Posted By: Edd Roberts, Roberts Law Office, PA

First posted on: Tenth J.D. Bar Professionalism Newsletter: August 2019

While I never have been one to sing my own praises, I was asked to write an article on “what will be your story,” a question most definitely appropriate to ponder at this stage of my life. Even though I’m nearly fifty, I consider myself a work in progress. In every facet of my life, as a spouse, a parent, a son, a professional, and an advocate, I continuously reflect on ways in which I can better myself. My two sons are constant reminders of why it is important to put forth the best version of myself and to do so daily. They are like sponges, soaking up everything I say, do, and don’t do.

Just the other day my seven-year-old, who I thought was fully engaged in playing with his younger brother in the other room, was listening to my telephone conversation with a client’s parent about her son being locked up in jail. In a way only a child would dare to ask, he inquired, “Dad, how come you help someone that did such a bad thing that he is locked up in jail for it?” Caught off guard with the bluntness of his question (if my seven year old son has a filter, he has yet to find it), it took some time before I responded with, “sometimes we are asked to do things that are not always understood by everybody, but are necessary because that is what makes our system of fairness work.” I’m not sure if he understood the full depth of those words, but the time it took me to think of them, share them, and later reflect on them made me realize that what I do professionally and how my sons perceive that aspect of my life is very important to me. I want them to see me as committed to an honorable and necessary profession. In order for that to be part of my story, every day for the rest of my life I must strive to be a better version of myself.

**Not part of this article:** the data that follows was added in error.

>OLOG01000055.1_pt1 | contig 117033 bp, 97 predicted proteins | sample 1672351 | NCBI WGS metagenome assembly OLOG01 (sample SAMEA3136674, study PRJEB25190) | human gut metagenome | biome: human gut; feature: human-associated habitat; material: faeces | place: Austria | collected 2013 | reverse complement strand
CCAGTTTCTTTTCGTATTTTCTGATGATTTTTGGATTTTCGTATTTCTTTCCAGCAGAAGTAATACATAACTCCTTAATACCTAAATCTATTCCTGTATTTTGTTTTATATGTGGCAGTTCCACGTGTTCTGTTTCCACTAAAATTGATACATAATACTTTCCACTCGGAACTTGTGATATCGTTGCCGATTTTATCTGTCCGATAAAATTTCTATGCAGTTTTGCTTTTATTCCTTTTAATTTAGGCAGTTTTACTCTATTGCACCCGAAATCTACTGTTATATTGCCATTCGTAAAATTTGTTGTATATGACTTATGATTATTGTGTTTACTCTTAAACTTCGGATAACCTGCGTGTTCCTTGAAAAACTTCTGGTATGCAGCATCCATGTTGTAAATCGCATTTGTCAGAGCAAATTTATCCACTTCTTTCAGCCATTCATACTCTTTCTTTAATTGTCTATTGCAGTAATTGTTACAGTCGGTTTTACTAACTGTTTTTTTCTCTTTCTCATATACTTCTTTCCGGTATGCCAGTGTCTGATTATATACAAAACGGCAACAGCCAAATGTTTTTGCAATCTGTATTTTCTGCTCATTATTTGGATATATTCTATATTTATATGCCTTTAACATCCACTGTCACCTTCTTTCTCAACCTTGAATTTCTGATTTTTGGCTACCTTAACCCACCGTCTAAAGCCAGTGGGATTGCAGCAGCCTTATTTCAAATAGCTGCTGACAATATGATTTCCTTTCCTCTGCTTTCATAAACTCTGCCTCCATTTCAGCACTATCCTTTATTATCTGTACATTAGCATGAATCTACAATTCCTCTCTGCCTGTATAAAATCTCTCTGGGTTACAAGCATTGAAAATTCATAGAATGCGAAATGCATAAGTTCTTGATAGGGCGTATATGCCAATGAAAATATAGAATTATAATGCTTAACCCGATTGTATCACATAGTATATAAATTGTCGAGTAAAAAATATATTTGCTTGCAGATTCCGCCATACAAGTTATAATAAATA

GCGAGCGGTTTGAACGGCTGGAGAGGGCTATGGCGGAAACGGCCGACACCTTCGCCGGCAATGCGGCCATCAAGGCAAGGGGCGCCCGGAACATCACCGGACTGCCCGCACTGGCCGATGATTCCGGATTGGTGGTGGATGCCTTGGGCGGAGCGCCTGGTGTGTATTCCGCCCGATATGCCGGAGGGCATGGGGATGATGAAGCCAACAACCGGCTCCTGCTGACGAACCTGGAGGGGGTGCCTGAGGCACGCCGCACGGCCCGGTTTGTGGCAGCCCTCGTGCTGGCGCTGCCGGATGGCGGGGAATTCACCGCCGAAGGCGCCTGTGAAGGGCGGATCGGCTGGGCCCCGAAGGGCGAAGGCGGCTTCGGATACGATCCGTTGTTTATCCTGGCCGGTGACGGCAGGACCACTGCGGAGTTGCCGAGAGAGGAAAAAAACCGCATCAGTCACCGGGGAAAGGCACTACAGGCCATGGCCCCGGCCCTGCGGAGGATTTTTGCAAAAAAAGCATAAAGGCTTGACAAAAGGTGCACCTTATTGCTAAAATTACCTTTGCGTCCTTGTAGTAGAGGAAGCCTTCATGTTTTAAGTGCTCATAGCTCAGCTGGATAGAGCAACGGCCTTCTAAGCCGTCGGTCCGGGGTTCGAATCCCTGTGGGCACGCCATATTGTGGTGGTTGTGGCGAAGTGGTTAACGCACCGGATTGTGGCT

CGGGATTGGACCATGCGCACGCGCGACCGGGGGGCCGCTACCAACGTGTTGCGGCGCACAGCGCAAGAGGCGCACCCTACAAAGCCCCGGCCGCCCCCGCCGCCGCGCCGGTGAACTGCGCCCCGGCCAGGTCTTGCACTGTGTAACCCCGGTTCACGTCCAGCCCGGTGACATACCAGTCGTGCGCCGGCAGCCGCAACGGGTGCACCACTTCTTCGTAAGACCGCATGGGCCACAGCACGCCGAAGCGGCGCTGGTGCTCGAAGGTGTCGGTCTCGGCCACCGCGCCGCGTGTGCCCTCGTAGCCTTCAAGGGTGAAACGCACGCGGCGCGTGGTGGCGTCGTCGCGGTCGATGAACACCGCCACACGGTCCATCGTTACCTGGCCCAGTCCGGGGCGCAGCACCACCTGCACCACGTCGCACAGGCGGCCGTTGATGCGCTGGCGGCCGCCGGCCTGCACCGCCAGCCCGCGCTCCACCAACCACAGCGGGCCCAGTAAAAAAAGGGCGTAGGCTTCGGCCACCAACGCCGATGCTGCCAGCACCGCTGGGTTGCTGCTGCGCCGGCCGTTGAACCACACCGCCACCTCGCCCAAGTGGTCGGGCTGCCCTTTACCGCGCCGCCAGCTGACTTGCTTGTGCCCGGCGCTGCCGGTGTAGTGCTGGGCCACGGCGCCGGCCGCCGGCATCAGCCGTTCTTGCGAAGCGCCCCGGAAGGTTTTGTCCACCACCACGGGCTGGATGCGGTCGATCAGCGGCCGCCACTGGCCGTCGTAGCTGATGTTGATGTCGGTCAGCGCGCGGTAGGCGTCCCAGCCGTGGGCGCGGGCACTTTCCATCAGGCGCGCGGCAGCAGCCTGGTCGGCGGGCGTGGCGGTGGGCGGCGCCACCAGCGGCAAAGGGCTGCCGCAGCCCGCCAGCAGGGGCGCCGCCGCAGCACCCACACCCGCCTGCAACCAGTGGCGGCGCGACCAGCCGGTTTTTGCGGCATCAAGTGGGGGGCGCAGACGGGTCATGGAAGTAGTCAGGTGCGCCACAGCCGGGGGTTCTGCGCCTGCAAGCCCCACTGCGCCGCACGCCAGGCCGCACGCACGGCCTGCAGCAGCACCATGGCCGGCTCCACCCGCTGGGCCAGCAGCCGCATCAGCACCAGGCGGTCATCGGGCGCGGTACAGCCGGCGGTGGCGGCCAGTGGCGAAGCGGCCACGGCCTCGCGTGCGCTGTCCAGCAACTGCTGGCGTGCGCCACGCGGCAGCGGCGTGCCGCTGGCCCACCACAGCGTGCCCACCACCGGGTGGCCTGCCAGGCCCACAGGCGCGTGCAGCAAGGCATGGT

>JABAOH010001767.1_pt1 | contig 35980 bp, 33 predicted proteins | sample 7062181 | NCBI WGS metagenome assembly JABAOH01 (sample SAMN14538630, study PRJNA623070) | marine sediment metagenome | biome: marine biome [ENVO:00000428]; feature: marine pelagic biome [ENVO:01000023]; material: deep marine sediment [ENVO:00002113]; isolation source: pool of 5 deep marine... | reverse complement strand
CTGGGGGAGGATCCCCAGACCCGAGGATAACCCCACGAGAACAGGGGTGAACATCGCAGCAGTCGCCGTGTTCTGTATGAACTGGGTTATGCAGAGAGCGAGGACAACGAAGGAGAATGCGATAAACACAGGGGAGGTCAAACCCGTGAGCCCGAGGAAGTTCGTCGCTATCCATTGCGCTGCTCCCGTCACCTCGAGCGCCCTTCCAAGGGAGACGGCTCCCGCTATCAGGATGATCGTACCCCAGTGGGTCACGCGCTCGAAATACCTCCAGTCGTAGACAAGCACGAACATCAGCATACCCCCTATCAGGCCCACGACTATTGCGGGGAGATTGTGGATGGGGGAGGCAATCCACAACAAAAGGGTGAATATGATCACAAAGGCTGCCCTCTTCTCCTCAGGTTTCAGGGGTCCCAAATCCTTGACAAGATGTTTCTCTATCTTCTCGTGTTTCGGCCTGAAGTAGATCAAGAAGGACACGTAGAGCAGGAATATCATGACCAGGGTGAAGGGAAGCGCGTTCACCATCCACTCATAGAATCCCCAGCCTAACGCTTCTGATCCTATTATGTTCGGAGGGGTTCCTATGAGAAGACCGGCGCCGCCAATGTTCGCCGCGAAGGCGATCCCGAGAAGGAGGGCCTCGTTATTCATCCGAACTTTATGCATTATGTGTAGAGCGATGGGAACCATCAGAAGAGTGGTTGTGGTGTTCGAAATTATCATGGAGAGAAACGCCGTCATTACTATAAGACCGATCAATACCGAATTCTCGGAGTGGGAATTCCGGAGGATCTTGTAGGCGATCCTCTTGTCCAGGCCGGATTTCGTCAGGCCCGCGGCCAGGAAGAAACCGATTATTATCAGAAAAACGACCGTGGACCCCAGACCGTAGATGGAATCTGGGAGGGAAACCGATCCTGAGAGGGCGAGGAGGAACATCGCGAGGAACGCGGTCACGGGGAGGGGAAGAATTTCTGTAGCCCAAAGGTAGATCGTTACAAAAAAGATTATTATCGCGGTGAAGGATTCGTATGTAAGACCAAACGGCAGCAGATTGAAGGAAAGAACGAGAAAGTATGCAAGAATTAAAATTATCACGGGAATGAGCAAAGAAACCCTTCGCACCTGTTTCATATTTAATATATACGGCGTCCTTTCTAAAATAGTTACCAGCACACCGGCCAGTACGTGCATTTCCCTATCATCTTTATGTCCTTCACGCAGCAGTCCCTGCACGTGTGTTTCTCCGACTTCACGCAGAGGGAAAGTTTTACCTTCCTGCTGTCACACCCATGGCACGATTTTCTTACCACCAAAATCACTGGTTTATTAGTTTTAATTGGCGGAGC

Ralph Waldo Emerson said it best, “To laugh often and much; To win the respect of intelligent people and the affection of children; To earn the appreciation of honest critics and endure the betrayal of false friends; To appreciate beauty; To find the best in others; To leave the world a bit better, whether by a healthy child, a garden patch, or a redeemed social condition; To know even one life has breathed easier because you have lived. This is to have succeeded.” I can only hope that some of Emerson’s words are found living and well in my own life.